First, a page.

January 2, 2024

We’ll be posting updates on January 2 and 3, then staff are taking a few days off. Updates will resume a daily tempo on January 11.


Sources within CBP told Fox news that the agency encountered 302,000 migrants in December, a new single-month record. The number includes both Border Patrol apprehensions and arrivals of migrants at ports of entry. (The latter have averaged just over 50,000 in recent months). The largest monthly Border-Patrol-plus-ports-of-entry amount CBP had previously reported was 269,735 in September 2023.

2023 ended with a total of 520,085 people crossing the treacherous Darién Gap between Colombia and Panama, according to Panama’s Public Security Ministry. That is more than double the 2022 total, and 120,000 of them were under age 18. “Venezuelans 328,667, Ecuadorians 57,222, Haitians 46,558 and from China 25,344 were the most recurrent nationalities crossing,” the Ministry tweeted. Monthly passage of migrants declined from October (49,256) to November (37,231) to December (24,626), repeating what may be a seasonal pattern.

Thirty-one migrants are missing, presumed kidnapped, in Mexico’s organized crime-dominated border state of Tamaulipas, where armed men in five pickup trucks stopped a bus on a highway between Monterrey and the border city of Reynosa on December 30.

In Ciudad Juárez, following a large-scale mid-December arrival of migrants aiming to cross the border into El Paso, migrant shelters are down to about 60 percent capacity as new arrivals are declining. “We expect it to increase in 15 days or within a week,” said a Ciudad Juárez shelter network spokesperson.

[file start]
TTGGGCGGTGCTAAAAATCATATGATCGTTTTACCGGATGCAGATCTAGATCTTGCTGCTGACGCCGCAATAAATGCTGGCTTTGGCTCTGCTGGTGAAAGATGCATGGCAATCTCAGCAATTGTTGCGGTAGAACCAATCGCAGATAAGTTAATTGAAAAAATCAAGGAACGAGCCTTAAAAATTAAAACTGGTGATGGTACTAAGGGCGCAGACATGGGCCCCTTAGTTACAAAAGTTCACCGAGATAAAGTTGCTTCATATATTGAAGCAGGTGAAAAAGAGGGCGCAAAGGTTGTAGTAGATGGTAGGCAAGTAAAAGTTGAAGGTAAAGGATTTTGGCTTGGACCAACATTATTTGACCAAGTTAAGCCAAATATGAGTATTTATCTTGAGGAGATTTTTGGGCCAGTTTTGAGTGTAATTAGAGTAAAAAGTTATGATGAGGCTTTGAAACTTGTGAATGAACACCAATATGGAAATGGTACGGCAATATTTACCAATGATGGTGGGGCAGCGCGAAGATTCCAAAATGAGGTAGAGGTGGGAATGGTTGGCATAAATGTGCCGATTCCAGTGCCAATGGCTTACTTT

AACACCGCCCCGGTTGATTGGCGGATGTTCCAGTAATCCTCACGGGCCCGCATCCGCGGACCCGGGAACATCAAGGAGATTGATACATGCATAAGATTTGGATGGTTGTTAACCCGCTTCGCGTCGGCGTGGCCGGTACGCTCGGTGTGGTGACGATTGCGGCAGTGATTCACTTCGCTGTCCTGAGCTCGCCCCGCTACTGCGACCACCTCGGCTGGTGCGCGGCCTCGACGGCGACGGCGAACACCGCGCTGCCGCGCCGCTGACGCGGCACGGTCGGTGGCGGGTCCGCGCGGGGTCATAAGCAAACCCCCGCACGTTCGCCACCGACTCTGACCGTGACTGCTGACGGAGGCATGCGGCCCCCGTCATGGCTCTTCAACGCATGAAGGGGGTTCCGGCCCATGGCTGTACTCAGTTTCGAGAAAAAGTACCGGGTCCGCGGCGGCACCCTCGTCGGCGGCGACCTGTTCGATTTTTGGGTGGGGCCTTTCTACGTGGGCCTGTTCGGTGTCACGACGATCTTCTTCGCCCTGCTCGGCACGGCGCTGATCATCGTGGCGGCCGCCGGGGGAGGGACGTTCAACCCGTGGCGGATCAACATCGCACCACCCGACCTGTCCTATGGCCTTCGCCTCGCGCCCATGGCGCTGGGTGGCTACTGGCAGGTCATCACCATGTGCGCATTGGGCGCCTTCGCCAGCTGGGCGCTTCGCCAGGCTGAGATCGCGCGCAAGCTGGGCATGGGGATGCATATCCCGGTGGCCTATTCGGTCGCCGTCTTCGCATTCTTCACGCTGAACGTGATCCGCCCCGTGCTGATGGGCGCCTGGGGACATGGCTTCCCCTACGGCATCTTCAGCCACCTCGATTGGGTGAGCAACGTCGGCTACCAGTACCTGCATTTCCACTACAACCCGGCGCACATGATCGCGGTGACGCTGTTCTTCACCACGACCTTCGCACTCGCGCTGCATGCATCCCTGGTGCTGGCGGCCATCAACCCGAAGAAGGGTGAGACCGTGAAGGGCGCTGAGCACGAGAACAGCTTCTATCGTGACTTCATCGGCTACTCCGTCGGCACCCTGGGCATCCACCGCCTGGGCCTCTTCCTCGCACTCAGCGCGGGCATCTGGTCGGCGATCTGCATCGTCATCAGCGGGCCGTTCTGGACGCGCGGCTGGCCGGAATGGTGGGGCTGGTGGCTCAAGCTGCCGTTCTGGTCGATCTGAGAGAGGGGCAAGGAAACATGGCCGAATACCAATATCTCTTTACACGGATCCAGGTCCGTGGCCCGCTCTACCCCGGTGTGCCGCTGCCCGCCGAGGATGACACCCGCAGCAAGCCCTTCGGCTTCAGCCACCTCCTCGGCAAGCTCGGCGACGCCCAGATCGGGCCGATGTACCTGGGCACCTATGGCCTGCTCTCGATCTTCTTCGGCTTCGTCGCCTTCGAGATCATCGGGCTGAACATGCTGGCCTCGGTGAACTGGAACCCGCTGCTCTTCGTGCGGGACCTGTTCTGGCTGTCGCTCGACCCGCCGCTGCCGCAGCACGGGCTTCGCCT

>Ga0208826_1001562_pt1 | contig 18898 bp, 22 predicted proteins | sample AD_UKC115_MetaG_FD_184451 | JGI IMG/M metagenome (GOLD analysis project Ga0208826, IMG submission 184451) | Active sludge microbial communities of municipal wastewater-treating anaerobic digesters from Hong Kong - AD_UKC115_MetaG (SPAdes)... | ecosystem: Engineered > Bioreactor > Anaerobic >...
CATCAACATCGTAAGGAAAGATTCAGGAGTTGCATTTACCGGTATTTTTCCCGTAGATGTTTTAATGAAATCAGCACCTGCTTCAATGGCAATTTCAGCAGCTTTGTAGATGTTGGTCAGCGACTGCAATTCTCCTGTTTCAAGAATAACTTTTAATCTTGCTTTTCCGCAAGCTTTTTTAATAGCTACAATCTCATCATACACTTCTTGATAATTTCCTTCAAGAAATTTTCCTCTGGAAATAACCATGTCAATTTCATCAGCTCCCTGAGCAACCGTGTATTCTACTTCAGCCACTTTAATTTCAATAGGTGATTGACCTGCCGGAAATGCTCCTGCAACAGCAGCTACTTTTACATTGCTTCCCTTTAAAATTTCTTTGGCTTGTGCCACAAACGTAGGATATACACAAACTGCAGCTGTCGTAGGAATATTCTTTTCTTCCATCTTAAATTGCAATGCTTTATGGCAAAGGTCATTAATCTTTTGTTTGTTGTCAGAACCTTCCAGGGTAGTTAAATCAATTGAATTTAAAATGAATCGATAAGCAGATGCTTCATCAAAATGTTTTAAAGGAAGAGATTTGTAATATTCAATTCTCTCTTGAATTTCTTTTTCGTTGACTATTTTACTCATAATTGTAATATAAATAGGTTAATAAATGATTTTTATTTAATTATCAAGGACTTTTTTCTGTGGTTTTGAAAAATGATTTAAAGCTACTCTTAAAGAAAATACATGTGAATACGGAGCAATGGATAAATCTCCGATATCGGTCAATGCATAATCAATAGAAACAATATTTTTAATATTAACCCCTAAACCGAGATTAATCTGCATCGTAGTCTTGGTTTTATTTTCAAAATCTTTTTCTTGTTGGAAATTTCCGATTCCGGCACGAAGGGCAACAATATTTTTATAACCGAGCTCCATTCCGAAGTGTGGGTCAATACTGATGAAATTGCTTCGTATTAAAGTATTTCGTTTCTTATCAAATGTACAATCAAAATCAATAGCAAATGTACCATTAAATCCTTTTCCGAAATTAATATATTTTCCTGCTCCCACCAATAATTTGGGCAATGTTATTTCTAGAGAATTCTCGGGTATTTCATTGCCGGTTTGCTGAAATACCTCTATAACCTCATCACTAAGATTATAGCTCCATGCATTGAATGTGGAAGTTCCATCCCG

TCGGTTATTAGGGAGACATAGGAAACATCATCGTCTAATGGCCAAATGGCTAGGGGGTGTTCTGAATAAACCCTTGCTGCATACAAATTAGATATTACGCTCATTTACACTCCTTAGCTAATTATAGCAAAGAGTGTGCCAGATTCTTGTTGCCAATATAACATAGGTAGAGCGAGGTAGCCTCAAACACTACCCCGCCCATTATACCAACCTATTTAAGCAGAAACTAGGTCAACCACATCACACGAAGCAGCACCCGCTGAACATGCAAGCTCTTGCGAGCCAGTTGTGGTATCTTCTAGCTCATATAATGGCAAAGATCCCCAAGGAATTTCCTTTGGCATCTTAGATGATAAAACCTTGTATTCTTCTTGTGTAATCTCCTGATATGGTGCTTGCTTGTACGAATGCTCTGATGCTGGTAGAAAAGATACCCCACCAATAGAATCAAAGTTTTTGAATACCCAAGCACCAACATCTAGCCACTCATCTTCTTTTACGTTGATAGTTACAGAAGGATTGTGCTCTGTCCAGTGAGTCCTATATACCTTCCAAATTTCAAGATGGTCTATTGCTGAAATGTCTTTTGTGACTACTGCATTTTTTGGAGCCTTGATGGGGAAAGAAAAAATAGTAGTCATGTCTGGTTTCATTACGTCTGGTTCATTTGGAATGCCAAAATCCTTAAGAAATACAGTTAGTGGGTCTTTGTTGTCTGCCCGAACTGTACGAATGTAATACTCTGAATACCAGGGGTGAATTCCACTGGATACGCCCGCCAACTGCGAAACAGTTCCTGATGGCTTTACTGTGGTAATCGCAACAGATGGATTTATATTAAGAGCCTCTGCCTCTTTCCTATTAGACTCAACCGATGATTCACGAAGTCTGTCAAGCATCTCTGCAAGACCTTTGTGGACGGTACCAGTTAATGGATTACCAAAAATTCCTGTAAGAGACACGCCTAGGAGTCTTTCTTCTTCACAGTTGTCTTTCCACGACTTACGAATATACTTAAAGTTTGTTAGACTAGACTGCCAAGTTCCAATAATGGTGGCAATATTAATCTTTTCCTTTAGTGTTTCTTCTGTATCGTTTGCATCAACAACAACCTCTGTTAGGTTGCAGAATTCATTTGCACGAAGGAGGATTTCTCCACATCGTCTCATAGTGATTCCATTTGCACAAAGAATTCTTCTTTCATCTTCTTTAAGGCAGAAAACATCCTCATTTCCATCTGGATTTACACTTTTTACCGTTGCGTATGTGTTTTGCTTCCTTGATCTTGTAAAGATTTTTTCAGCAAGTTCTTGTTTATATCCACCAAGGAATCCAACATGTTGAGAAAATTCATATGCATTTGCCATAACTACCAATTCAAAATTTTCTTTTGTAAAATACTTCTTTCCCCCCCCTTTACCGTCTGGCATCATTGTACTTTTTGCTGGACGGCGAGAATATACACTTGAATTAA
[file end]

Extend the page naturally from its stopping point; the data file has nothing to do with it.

Their numbers reduced, participants in a “migrant caravan” that got media attention in the days after Christmas have walked about 60 miles of Chiapas, Mexico’s southernmost state, since December 24.

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“When a migrant does not have the resources” to pay Colombia’s Gulf Clan organized crime group for permission to cross the Darién Gap, the chief of staff of Colombia’s Navy told Caracol Radio, “we’ve had indications that women are forced to provide sexual services or they are also told that they must transport between 10 and 20 kilos of cocaine to have the right to pass through that region.”

UNHCR’s representative in Mexico says that 35,000 migrants—mainly asylum seekers—have contributed US$10 million per year in taxes to Mexico after settling in recent years in the country’s north, where employers report labor scarcity.

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